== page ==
The Pillar Men in JoJo's Bizarre Adventure have little to no regard for human life, other than the occasional human warrior who knows how to use the Ripple (which is their greatest weakness), but their leader, Kars, will go out of his way to not land on a patch of flowers, or kill some teenagers so they don't run over a puppy. Unfortunately, he later Jumps Off The Slippery Slope even for their standards. Whether this was the mindset of the entire Pillar Man race is uncertain. They apparently lived in relative harmony with the rest of life on Earth and each other. They even tried to kill Kars because they believed his ambitions endangered all life on the planet.
The title character from Majin Tantei Nougami Neuro exemplifies this trope. His one and only concern is discovering and solving the mysteries he feeds upon. This, mixed with the fact that he is a demon, make for a very unique morality in which he likes and protects humans, not because it is the right thing to do, but because they provide his food and entertainment. That by no way means he can't have fun at the expense of humans, though.
Minerva-X from Mazinger Z is a sentient Humongous Mecha specifically created to be Mazinger-Z's Battle Couple. Despite -or maybe because- she was created by humans, several of her personality traits -mainly her conception of what love is- are completely bizarre. Because she was created to be Mazinger's partner in battle, she is in love with Mazinger in spite of she knows it is a machine and it is not sentient. She also treats the pilot of a Humongous Mecha like if it was another part of the mecha (presumably, the brain). This is expanded on Shin Mazinger Zero, where she (transformed into a Robot Girl) teases Sayaka because she saw Aphrodite (Sayaka's Fem Bot) fighting alongside Mazinger and got jealous, got... all bothered when she was inside Mazinger's cockpit, and she told she loved Kouji... but she loved even more Kouji piloting the Hover Pilder, and she loved above all Kouji on the Pilder piloting Mazinger. Usually Kouji and Sayaka only shake their heads and accept her like she is.
Sayaka: How... unique...
The eponymous Mononoke, from the show of the same name, are repeatedly stated to think completely differently from people. Depending on the incident that created them, their thought process can be very, very warped.
The more intelligent mushi of Mushishi are a milder case. The mushi's form of life is so alien from our own that 'good' and 'bad' may mean completely different things to us and them. For example, in the very first episode the mushi lure a young girl out to the forest for a feast, during which they tell her that they want her to watch over her future grandson. Ginko himself makes no comment as to whether he thinks she and her grandson will be better off with the botched mushification completed or not; he merely presents each of them with the option of completing it and lets them decide for themselves.
Kyubey of Puella Magi Madoka Magica is stated to be unable to understand human morality, being utterly confused as to why the girls would be horrified by the idea that a contract with him is essentially lichification. He later states that the species that he belongs to is incapable of emotion of any sort. In terms of actions, he also sees nothing wrong with manipulating generations of girls into situations that inevitably lead to their becoming murderous Eldritch Abominations, since the system prolongs the life of the universe by reversing entropy. He also doesn't understand why humans consider omitting important information as a form of duplicity. Although he is quite clearly aware of what humans think of his actions, hence his duplicity. He just doesn't get why we think that way.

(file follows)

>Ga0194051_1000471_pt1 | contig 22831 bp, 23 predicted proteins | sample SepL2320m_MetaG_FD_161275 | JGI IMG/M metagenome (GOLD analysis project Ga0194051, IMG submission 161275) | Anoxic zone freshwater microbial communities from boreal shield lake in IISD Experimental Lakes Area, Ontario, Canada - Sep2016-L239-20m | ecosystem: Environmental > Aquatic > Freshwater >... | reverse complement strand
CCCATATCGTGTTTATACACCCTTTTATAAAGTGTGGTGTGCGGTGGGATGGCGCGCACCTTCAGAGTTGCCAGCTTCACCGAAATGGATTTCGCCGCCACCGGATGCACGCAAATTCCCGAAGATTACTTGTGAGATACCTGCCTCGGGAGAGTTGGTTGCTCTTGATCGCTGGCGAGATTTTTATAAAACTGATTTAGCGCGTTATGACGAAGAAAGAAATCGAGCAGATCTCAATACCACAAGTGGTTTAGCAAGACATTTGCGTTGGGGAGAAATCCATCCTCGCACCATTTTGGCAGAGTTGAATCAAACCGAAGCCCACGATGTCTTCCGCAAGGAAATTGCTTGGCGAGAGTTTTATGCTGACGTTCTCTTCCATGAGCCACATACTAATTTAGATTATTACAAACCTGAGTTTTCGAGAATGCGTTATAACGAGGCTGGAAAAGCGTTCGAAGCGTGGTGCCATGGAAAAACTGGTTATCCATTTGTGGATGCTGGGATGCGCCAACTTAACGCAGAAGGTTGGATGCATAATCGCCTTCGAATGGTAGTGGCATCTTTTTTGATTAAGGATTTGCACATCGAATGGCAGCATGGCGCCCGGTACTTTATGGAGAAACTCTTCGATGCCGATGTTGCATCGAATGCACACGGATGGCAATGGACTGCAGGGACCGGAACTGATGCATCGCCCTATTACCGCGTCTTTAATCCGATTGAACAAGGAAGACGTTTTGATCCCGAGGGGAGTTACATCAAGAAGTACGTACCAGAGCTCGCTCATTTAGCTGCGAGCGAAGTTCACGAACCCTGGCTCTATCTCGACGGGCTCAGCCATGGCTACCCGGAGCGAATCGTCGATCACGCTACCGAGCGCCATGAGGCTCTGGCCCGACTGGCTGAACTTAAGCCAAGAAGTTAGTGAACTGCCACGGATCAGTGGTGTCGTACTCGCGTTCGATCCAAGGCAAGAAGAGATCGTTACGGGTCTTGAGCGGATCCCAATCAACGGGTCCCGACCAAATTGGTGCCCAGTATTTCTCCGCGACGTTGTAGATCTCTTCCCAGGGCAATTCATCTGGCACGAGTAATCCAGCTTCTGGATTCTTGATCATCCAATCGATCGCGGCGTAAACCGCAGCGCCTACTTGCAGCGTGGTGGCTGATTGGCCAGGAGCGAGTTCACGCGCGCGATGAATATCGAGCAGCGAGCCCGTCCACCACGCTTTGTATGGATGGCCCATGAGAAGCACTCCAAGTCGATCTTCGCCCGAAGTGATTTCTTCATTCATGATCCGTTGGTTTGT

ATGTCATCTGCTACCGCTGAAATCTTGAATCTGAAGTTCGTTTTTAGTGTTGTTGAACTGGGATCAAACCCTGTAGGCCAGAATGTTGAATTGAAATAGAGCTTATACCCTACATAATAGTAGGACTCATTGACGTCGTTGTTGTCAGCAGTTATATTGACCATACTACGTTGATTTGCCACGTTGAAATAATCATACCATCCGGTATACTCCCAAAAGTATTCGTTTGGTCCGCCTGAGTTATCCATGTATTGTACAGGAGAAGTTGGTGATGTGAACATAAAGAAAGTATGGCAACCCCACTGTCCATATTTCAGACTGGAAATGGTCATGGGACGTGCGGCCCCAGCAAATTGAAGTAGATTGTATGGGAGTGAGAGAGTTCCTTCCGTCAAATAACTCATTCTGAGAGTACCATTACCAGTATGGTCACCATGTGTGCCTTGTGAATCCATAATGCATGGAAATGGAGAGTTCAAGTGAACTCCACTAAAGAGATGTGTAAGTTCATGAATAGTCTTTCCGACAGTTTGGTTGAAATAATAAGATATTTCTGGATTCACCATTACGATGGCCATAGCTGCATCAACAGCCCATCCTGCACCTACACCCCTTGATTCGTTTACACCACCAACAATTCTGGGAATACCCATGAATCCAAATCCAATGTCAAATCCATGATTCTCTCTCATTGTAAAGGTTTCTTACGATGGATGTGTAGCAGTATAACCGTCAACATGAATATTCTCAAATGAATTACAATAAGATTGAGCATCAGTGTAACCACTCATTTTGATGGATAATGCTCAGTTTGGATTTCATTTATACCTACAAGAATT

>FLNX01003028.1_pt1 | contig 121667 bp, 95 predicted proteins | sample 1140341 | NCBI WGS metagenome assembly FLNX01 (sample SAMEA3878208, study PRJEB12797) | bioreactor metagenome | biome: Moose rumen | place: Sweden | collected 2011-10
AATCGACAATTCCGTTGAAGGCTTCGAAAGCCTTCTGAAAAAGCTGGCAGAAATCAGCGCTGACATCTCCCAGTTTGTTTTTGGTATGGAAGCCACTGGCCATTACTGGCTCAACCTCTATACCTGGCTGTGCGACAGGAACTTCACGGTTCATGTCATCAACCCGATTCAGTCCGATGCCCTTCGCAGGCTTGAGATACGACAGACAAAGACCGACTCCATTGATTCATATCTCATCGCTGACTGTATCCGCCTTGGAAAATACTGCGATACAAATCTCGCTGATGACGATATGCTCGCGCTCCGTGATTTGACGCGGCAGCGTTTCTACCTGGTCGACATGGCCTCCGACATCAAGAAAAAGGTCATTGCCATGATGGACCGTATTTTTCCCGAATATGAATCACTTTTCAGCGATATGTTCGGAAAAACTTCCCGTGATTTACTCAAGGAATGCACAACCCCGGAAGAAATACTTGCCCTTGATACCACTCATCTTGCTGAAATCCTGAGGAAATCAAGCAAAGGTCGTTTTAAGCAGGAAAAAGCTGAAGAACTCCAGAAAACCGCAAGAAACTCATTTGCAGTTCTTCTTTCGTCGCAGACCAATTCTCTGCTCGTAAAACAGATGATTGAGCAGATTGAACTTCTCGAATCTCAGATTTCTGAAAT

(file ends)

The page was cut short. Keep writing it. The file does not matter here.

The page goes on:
Rebellion however throws their status under this trope into question due to a certain Moral Event Horizon they commit. Certain lines Kyubey says implies the Incubators do have a hint of malice towards humans, actively insulting the girls (and humanity in general, really) and giving lines more in tune with "You are my cattle, you primitive fools! I am your master, and you will obey!"
Kyubey: All of you magical girls should fulfill your existence by transforming into a witch!
This is actually a callback to the series where Kyubey just as people use cattle to feed themselves, they use magical girls to fulfill their own goals. It's not used as an insult, but as a comparison of their roles.
A lot of the swordsmen in Vagabond follow their own personal codes of honor, and the story doesn't really present Musashi as "evil" because he kills people.
The second chapter of World Trigger has Kuga, a young boy from another dimension, walking around Japan doing things like offering his classmate a large wad of cash when he offers to take him out for dinner, breaking a mugger's leg, then simply knocking out another group of muggers when he's told by his Ordinary High-School Student friend that what he'd done was excessive, and offering compensation to a woman who'd crashed her car into him. He healed himself almost instantaneously, so it was likely for the car damages.
Yuuko from ×××HOLiC could be considered to have a version on this, in which, to Yuuko's point of view, any wish or decision can be justified, as long as the the wisher or decision-maker is satisfied with the result, and the only rule in her wishes being Equivalent Exchange and that she won't kill, as it will 'weigh down' on the Universe.
Some supernaturals falls under this trope as well, for example Jorogumo directly states that she will not take anything that was given to her, but when Watanuki (the protagonist) fights for his goal, she clearly approves and leaves. All the time with a cheery attitude and threats of murder.
Watanuki adopts it as well at the end of the manga.
Togashi makes allusions to this in YuYu Hakusho, too, once the S-Class demons start to turn up. Previous, all the weird-thinking people like Sakyou and Sensui were insane or just evil.
In Parasyte, Migi and other parasites come to Earth to devour humans, and do this partly by taking over human bodies, effectively killing whoever they choose as their host. They do this mainly to survive, and see it as the natural evolution of the food chain. Self-preservation is valued above all else, and the parasites are very matter-of-fact whenever they explain the reasons for their actions.